It is also important that the child know how important he is within his own family. These are the people who know him best. These are also the people who have seen him at his worst. There may be days in life when he feels like mom only remembers the times in his life when things weren’t going well. He needs reassurance from you that you pay attention to the good things that he does and that you remember them.

As the single mom watches her maturing child struggle with the consequences of bad behavior and wondering at the impressions he may have left behind in school or other places when he wasn’t always his best, it is important that she take the opportunity to show him how successful she thinks he is.

A child between five and nine doesn’t have a huge store of memories. Make the most of the limited life experiences by asking questions. What was the favorite movie you saw as a family? Talk about the trip to and from the cinema. Did you go for ice cream afterward? Ask questions to see if a memory about the day can be brought up that made the experience special.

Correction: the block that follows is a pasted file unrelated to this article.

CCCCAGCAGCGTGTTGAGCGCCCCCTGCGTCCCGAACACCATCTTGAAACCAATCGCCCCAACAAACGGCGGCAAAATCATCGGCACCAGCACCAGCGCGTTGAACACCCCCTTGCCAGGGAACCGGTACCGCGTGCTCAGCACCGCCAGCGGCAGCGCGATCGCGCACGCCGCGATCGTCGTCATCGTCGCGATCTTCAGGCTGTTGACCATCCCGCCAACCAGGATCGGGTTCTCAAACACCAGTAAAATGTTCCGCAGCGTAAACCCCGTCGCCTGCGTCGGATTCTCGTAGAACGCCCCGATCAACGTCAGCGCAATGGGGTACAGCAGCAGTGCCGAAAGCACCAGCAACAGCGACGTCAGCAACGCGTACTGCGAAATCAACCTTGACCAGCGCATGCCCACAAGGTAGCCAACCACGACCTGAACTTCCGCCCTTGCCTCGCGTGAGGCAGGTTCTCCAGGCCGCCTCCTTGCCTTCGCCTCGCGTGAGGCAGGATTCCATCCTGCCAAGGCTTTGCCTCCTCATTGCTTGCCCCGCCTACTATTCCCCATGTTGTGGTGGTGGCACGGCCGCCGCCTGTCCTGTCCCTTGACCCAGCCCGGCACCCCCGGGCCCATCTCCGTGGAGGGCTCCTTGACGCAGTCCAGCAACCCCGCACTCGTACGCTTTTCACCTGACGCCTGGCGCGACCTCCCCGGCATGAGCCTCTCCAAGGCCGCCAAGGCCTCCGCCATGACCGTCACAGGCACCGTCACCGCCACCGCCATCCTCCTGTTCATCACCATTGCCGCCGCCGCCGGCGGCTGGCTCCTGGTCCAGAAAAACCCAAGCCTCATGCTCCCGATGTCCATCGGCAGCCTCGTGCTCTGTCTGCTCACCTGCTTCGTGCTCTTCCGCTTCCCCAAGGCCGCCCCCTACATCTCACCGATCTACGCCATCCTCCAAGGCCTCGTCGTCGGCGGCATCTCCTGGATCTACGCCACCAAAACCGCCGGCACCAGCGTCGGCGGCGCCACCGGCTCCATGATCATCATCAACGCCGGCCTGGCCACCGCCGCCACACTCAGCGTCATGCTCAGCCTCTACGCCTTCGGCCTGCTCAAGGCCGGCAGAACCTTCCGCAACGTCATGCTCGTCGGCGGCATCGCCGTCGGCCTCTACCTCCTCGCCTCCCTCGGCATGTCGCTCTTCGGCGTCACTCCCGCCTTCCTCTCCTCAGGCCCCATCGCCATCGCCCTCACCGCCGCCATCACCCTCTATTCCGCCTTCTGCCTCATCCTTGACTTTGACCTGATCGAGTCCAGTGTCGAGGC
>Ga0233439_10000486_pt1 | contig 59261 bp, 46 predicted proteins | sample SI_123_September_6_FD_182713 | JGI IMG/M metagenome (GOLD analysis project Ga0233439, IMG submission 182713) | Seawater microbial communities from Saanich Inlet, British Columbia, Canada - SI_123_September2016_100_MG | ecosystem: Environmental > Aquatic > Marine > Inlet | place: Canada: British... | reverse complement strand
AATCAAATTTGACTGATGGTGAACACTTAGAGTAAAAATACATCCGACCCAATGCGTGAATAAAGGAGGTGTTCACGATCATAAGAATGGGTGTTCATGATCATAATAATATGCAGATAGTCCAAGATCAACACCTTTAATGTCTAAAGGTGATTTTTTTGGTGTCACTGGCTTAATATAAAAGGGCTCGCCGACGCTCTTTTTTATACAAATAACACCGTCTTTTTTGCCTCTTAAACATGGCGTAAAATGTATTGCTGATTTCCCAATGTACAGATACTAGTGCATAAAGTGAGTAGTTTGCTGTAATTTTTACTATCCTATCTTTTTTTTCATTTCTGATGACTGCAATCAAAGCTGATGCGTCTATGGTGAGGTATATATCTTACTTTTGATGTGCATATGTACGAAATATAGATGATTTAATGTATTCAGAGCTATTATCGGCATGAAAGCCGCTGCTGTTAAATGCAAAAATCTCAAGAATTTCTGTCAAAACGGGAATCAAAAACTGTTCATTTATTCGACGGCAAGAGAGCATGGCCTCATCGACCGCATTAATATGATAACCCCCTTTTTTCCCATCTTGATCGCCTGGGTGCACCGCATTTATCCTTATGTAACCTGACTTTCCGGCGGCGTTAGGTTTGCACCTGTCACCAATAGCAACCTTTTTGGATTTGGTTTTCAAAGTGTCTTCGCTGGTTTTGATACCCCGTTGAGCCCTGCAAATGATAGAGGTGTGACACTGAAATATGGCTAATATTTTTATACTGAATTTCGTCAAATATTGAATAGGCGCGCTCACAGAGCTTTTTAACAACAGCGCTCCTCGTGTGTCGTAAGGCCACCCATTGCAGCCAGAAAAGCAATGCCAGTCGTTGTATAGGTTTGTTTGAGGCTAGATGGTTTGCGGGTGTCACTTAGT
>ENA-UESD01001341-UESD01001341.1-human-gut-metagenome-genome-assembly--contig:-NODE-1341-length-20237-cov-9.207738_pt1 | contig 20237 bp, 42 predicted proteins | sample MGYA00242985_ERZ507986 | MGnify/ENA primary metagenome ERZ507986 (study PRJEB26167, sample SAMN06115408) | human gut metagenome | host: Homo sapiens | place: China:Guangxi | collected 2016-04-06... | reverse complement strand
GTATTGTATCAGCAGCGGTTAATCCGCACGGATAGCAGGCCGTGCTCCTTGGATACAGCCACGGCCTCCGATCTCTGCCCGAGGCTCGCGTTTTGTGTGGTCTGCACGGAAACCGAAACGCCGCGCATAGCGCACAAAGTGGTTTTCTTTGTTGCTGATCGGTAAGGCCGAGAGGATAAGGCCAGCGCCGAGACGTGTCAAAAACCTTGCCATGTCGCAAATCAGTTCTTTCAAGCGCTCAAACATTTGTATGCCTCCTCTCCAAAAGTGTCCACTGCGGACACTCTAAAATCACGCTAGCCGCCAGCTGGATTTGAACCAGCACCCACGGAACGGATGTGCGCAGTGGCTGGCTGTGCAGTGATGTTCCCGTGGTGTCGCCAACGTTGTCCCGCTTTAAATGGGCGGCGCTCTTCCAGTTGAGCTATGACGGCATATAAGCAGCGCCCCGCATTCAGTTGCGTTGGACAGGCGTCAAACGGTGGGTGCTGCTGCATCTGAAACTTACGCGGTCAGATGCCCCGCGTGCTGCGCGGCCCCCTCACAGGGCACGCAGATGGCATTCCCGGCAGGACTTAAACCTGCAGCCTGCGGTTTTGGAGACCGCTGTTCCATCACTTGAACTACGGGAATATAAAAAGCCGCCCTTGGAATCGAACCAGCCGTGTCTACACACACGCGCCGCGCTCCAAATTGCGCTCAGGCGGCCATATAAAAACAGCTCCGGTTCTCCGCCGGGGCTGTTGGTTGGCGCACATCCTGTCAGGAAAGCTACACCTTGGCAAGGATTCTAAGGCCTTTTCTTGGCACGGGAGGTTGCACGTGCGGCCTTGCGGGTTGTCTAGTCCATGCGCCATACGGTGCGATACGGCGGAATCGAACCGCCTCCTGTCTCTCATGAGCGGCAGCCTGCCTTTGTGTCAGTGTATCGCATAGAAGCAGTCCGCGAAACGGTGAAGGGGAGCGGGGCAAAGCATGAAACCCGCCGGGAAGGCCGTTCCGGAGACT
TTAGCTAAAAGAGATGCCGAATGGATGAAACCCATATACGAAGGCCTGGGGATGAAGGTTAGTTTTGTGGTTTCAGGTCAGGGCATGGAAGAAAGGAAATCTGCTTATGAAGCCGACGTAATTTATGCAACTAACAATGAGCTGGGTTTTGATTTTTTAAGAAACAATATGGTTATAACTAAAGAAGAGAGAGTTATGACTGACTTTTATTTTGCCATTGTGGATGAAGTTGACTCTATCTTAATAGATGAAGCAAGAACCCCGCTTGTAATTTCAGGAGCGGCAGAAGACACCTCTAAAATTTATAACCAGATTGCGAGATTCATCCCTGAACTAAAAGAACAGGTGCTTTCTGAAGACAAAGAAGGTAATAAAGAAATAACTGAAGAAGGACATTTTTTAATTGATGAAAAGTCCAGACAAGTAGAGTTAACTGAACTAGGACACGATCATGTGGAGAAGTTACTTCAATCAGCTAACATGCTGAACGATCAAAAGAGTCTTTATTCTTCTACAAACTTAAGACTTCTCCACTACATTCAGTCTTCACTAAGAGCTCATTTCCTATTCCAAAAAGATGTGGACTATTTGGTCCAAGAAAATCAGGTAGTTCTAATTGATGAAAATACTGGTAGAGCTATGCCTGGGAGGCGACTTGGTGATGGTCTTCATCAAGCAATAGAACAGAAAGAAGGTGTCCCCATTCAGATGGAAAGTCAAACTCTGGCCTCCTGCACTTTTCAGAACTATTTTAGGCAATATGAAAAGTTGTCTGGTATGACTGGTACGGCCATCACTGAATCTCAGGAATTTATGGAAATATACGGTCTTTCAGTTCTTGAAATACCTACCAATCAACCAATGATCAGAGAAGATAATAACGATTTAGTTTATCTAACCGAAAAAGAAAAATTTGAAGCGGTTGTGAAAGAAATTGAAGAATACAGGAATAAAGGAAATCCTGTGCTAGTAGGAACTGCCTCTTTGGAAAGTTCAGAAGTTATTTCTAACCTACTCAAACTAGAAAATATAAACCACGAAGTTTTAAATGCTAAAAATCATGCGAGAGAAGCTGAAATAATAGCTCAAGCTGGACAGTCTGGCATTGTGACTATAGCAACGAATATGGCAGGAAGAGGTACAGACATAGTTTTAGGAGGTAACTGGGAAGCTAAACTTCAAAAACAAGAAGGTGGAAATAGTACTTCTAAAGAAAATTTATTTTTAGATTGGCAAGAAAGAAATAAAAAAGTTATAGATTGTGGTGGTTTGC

What was the best present ever received? Why? What was the best thing that ever happened using or playing with the present? Give praise when possible.

Don’t turn your conversation into an interrogation. Talk about your own memories when they can be worked into your little talks. If similarities can be made, point them out to the child. Kids admire their parents and knowing that they share comparable memories and skills make them feel even more a valued part of the family.

Even an event that the child perceived as a failure at the time can be turned into a pleasant memory and boosts the child’s confidence. Time can soften even bad memories, and if mom can pull out a lesson learned from the experience and let the child discover that it did, indeed help him become skilled with a bit of practice, the bad memory can be turned into a successful accomplishment to remembered and instill poise.

 

A Bump on the Head or a Concussion?

As any single mom knows, kids fall, run into things and have things run into them. How is the single mom to know if their child has a simple boo-boo or a concussion when their heads are bumped?